Softball Pitches Through Hardship

Cameron Chau ’21 waits for the pitch.   Photo credit: Lisbeth Juela Tenemaza

Cameron Chau ’21 waits for the pitch.

Photo credit: Lisbeth Juela Tenemaza

By ANISA KALOSHI and ELIZABETH VOOL

Despite the number of curve balls thrown at the girl’s softball team this season, they were still able to exceed their own expectations.

This year, the team lost a majority of its players, leaving them with only one pitcher, and they began adjusting to a  new coach. Still, the team was able to end the season with a solid 4-9 record. 

“I was expecting an underwhelming season,” said pitcher  Cassidy Huertas ’19, “but my initial expectations were proven wrong as the season progressed.”

Coach Michael Giordano was injured with a torn achilles during the first week of the season, leaving the girls lost for a while. However, the team stepped up.

Coach Gio said, “It was pretty difficult with the injury, but the girls were the reason it was so easy to overcome. The leaders took control and the whole team worked so hard.”  

Thankfully, Ms. Ashley Buttacavoli, the girls tennis coach, was able to step in and help the team as much as possible during this time. 

“We didn’t win the majority of our games, but it was better than not winning a single game as I had first expected,” said Huertas. “I can say that we definitely have gotten better throughout the season.” 

Since almost half the players had graduated, the team turned to incoming players for fresh new talent. 

“The new girls demonstrated a lot of dedication to the team and worked hard to improve themselves,” said Jocelyn Tapia ’20. 

Third Baseman Gabriela Reynoso ’22,  who joined the team for the first time this year, said, “I had no idea what to expect. At first it was overwhelming, but I was pleasantly surprised that my teammates were always supportive despite the challenges we faced.”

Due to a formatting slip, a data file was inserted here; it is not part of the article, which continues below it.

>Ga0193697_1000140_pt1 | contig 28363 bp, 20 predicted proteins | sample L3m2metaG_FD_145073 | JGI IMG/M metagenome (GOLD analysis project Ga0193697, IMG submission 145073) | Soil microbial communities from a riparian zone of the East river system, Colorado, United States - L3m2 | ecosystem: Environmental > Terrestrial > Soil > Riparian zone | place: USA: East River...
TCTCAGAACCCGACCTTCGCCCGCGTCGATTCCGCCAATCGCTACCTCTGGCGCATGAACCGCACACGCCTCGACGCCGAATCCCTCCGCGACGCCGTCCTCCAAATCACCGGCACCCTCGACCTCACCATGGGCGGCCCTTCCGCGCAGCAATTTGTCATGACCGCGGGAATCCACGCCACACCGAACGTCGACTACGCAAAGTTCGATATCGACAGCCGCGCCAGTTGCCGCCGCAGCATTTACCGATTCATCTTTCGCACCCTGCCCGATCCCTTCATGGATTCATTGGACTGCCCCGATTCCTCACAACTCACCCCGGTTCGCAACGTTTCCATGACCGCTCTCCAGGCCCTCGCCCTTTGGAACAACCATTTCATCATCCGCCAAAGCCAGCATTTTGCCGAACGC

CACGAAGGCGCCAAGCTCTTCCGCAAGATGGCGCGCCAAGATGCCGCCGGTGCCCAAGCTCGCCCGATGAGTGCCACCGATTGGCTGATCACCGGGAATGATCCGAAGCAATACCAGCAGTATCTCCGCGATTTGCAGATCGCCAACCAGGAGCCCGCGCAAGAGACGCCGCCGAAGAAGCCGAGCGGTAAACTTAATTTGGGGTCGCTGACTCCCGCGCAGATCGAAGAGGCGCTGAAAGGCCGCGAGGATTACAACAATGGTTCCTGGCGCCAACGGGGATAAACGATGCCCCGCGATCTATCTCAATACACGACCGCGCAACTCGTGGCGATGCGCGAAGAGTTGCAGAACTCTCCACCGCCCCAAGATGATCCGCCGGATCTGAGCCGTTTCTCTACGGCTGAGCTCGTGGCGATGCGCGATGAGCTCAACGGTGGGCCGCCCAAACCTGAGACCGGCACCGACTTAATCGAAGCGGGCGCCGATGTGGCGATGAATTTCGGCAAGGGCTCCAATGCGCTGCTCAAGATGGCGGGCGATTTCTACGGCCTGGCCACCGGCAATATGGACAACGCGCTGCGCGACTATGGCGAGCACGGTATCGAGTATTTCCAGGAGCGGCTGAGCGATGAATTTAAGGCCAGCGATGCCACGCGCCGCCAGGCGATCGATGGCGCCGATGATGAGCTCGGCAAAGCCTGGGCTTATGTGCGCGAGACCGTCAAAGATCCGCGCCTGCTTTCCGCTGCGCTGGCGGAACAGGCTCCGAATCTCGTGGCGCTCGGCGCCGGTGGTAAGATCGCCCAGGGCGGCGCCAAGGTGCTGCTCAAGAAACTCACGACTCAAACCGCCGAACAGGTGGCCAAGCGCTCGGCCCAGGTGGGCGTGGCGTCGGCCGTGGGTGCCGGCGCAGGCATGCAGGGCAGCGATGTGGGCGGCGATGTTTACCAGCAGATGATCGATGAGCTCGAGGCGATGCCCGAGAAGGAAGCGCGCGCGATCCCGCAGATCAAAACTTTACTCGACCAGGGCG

In addition to the support of their teammates, the team’s philosophy has impacted the way they play. 

Reynoso said, “I’ve learned the hard way that some days are just not your day, so it’s easy to lose your spirit. But you just have to keep your head up high and not let it take a toll on you mentally or emotionally.”

That mentality helped them win their first game against Petrides, a Staten Island school, which they won by a landslide 21-8. 

The team’s positive mindset helped them against John Dewey, when loud cheers made it hard for the infield to communicate, said Cameron Chau ’21.

“Everyone, especially Cassidy and Jocelyn, helped to keep our team active and aware, despite the noise,” said Chau.

Reynoso said, “I really enjoy our practices because the chemistry is so obvious to anyone. We constantly joke around and just generally have fun and that’s what I joined the team to do.” 

Additionally, they hung out outside of practice and after each game, they had dinner together.

 “After practice on Fridays and after games me and the team would have dinner together,” said Allison Louie ’20. “This made me and all the new teammates feel welcome and it really brought our team closer, which ultimately made us better players.”

SportsCasey Levinson